Escape from LAPosted: January 27, 2017
I just came back from Los Angeles where I spent fours days driving a lot. The rare transition from never driving to constantly driving awakens in me dormant notions about car culture’s weirdness and its distortion of the urban landscape, but at the same time, I’m always amazed by how ordinary driving is, how ordinary everything seems from behind the wheel, and how America’s car-friendly environments are in fact its most “normal” places.
The last time I visited LA, what struck me was how it’s actually dense—something I noticed as I crawled through I-405 traffic jams and tried to park in Koreatown and stood in line at various Starbucks. LA is not as dense as New York, but it’s dense, and more than that it’s crowded, because people with cars (and the infrastructure that supports them) take up more space than people without cars.
Dense Los Angeles (source)
During this visit to Los Angeles I noticed something different, which may be obvious to most. Soon after arriving, sitting on the freeway, I found myself thinking about Curb Your Enthusiasm—one of the only shows or movies I know of that realistically depicts the amount of driving LA inflicts upon even its wealthy inhabitants. Tedious car journeys are poor narrative material for mainstream Hollywood but perfect for framing the trials and exasperations that Larry David endures in his daily life. In a city so full of personal wealth, Curb attests, there is almost no way to supersede the freeway, and certainly not by buying one’s way out of it. Slight upgrades are available—owning a better car (and spending just as much time in it) or using the limited toll lanes for occasional slightly faster trips—but everyone is still basically stuck in the same traffic.
Don’t be mistaken—this is not an egalitarian condition. That Larry David is subject to the same transport limitations as you does not mean that everyone else in Los Angeles has it so good, which we’ll come back to. In an older transit-oriented city like New York, it always feels like there’s another level of speed for sale: If the subway or bus is too slow or inconvenient there are taxis and Uber (although the subway is often still faster) and you’re more likely to upgrade certain transit rides if you have a bit of disposable income. The super-rich in New York might travel exclusively by car, with a helicopter ride mixed in now and then. For longer distance intercity travel, the tiers become more distinct and one can buy real speed: Greyhound buses yield to Amtrak yield to commercial flights yield to private jets—all meaningfully distinguished from one another in speed and comfort.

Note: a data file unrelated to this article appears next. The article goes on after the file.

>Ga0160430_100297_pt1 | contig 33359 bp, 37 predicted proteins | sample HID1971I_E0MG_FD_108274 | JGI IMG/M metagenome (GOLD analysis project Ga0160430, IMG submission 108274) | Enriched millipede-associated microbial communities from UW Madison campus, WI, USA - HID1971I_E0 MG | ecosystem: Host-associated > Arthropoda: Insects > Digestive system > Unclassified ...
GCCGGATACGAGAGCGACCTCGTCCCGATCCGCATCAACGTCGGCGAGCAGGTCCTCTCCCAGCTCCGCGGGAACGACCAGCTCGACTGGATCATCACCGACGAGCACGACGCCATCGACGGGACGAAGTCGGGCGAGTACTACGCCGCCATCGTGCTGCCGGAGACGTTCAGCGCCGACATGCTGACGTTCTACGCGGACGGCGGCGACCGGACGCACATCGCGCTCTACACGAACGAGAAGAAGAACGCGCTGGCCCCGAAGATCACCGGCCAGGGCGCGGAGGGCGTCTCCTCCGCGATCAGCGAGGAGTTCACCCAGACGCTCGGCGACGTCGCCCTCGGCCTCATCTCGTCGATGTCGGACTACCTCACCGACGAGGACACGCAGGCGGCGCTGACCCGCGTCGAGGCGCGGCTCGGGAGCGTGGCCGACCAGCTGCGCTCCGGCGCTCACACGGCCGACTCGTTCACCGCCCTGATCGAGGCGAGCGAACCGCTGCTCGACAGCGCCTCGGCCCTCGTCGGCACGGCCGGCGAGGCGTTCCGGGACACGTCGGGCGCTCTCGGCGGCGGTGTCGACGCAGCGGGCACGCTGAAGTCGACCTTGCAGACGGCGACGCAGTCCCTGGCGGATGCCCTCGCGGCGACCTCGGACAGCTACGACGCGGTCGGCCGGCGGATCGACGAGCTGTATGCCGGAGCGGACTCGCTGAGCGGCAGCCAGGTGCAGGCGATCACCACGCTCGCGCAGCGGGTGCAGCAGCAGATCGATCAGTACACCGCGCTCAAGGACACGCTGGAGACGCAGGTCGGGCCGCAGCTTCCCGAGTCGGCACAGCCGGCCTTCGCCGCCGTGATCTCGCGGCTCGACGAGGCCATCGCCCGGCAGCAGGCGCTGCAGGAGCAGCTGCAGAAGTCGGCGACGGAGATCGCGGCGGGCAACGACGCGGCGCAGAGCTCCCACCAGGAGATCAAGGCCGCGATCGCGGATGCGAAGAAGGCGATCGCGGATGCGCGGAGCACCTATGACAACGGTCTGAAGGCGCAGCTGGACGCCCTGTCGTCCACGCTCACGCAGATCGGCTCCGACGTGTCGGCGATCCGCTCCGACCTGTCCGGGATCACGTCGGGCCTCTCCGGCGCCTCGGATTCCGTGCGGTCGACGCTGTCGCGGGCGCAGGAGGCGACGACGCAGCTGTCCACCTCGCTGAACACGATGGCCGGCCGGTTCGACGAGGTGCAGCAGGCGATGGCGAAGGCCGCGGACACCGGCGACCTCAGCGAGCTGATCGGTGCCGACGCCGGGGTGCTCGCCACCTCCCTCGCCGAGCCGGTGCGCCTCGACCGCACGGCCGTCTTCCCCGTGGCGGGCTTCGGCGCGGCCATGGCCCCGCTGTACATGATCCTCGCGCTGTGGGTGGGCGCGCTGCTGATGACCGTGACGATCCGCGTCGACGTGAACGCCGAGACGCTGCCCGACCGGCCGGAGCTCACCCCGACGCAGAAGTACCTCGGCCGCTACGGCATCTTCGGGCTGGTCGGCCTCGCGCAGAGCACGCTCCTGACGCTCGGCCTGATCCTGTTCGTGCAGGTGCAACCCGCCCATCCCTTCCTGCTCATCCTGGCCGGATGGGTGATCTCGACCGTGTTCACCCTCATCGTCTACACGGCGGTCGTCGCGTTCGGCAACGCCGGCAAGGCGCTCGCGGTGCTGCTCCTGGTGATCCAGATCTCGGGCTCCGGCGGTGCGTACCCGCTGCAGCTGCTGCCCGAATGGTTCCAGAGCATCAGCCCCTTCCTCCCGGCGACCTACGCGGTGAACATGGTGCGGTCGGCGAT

Like America’s broader culture, its transportation embodies a myth of upward mobility, as Ivan Illich articulated in 1973:
“The captive tripper and the reckless traveler become equally dependent on transport. Neither can do without it. Occasional spurts to Acapulco or to a party congress dupe the ordinary passenger into believing that he has made it into the shrunk world of the powerfully rushed. The occasional chance to spend a few hours strapped into a high-powered seat makes him an accomplice in the distortion of human space, and prompts him to consent to the design of his country’s geography around vehicles rather than around people.”
In LA, the flatness of upper-tier transportation simply means that more people are forced into high-speed travel with no comparable alternative. The inability to overcome the landscape’s physical constraints fosters insane scheming among those who would pay handsomely for better mobility: Elon Musk wants to build tunnels beneath the city to circumvent its congestion, a revival of a utopian modernism that is rarely realized and almost never works.
Ultimately, though, anyone in a city like Los Angeles with the means to extract themselves from the traffic jam doesn’t need a faster mode of travel to do so, and this is the dark secret of American urbanism that underlies the superficial equality suggested by rich and poor sharing the same freeways: Transportation problems are solved with land use, not more transportation, and the affluent can better afford to structure their lives so that they live near the places they need to go. You wouldn’t know who’s in which category by looking narrowly at who’s driving, but by knowing where they’re going, where they came from, and how long they’ve been stuck in traffic.